When you're writing a novel, you have to wrestle with tense and point of view. Generally agreed-upon hallmarks of good writing include 'show, don't tell' and the rule of Chekhov's Gun. I feel I have, if not complete fluency, at least a good grasp of the limitations and advantages of my toolbox for writing traditional text.
But the stuff I do now is fueled more by blind instinct and guesswork. I'd like to do what I do much more intentionally. To that end, I've recently been trying to think very methodically about the tools and advice widely given for writing static fiction to see how it translates to the work I do now.
As long as I've got this stuff on my mind, I thought I'd share it with you.
I'll mainly look at the kind of experience where your story world is embedded in the real world -- you might call it social media storytelling as much as transmedia. That's because that's where my bread is buttered, but also because it's the least explored territory.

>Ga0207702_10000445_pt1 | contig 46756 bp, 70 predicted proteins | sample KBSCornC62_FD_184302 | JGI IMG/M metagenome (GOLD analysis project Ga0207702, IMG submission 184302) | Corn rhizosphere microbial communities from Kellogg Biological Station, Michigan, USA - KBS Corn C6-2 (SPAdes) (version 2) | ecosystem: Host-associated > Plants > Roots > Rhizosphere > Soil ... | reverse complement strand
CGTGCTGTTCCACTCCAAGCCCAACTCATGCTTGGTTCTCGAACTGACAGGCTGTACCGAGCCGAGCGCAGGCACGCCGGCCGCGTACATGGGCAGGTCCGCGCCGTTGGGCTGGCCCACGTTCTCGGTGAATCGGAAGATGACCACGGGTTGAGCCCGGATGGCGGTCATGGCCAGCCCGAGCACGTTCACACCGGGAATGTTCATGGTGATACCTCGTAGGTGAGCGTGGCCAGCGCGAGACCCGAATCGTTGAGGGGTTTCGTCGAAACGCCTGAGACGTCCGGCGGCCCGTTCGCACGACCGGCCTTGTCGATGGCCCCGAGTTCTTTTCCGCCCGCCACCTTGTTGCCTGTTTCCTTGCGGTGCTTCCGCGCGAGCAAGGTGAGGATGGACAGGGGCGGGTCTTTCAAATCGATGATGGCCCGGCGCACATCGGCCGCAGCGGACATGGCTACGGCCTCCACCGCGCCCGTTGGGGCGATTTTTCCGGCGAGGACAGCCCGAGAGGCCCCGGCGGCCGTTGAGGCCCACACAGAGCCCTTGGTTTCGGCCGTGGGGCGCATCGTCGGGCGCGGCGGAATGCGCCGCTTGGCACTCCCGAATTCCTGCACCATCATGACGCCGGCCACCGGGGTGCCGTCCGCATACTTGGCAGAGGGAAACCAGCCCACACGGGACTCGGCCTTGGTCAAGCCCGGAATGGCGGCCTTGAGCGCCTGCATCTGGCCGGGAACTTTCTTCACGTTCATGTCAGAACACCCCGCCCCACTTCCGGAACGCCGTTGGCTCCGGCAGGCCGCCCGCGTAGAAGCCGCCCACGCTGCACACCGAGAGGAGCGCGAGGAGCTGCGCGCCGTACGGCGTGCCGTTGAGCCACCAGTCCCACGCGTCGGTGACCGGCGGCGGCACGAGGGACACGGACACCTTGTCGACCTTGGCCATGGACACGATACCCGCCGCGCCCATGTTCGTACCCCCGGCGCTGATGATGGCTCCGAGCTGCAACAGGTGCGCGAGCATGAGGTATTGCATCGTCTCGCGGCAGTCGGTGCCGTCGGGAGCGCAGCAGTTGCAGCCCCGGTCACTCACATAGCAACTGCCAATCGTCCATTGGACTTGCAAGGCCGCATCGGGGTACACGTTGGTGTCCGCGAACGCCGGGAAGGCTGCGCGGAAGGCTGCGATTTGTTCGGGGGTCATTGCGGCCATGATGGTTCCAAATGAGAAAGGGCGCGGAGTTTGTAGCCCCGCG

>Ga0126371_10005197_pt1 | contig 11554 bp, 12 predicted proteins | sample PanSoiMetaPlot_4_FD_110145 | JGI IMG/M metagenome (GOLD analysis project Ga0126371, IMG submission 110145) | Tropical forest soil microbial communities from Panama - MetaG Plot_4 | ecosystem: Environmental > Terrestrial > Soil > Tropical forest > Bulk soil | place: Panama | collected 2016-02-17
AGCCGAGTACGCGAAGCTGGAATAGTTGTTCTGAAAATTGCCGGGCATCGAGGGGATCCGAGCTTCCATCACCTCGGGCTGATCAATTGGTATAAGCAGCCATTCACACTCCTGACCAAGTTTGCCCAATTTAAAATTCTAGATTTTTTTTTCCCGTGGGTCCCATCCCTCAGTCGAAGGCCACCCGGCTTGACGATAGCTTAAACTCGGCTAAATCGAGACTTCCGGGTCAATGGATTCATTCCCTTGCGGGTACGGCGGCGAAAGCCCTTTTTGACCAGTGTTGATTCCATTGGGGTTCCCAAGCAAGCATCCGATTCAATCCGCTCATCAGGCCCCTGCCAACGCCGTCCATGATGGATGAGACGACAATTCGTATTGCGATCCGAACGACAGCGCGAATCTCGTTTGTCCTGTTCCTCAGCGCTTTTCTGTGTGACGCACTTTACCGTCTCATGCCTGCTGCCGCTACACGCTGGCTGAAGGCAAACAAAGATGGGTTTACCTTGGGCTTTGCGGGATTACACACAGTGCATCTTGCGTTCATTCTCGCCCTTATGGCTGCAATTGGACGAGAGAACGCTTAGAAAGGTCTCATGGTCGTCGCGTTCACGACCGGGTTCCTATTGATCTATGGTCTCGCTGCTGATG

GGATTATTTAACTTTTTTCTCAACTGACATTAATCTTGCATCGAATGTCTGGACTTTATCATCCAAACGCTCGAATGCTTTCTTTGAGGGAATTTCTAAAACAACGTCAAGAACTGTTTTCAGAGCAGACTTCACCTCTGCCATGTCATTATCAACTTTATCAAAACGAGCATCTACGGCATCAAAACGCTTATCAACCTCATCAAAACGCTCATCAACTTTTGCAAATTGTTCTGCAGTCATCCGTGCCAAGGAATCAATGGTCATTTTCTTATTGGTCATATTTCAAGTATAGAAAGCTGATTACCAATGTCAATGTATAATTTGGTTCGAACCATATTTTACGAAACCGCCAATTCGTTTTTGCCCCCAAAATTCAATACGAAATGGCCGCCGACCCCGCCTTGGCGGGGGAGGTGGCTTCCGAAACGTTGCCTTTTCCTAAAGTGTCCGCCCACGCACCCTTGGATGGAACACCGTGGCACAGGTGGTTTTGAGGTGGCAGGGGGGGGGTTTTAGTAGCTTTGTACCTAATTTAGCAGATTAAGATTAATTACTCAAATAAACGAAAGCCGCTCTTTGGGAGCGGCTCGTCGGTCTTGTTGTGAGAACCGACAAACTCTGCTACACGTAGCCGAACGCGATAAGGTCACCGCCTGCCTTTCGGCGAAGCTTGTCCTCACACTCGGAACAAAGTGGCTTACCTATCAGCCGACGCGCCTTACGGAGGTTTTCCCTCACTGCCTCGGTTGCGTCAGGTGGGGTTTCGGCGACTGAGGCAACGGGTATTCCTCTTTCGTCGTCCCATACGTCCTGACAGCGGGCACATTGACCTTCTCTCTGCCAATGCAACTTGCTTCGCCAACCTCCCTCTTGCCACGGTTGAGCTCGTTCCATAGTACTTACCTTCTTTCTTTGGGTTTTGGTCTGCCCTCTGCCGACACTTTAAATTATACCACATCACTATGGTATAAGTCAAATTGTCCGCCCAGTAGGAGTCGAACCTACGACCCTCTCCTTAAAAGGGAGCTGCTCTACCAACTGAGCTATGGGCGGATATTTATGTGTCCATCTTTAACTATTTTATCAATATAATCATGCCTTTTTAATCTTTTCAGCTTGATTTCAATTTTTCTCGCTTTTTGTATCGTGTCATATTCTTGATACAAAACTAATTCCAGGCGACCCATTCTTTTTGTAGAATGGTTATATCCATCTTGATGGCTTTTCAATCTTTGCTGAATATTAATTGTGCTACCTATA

Writing for some kinds of individual pieces of a transmedia experience -- particularly the big commercial sequential kind -- are already well-examined. Just look at writing for comics, for film, for TV. There are books to buy and classes to take for that stuff. They're fairly mature forms, and better brains than mine have already picked them over.
Finally, I warn you this series will be rife with bias and oversight, so reader beware. I've been doing this a long time, as these things are measured, but I still have a lot to learn. This is more in the way of exploration than education. Please, please comment if you have anything to add that might help me or anyone else. We're all learning together, aren't we?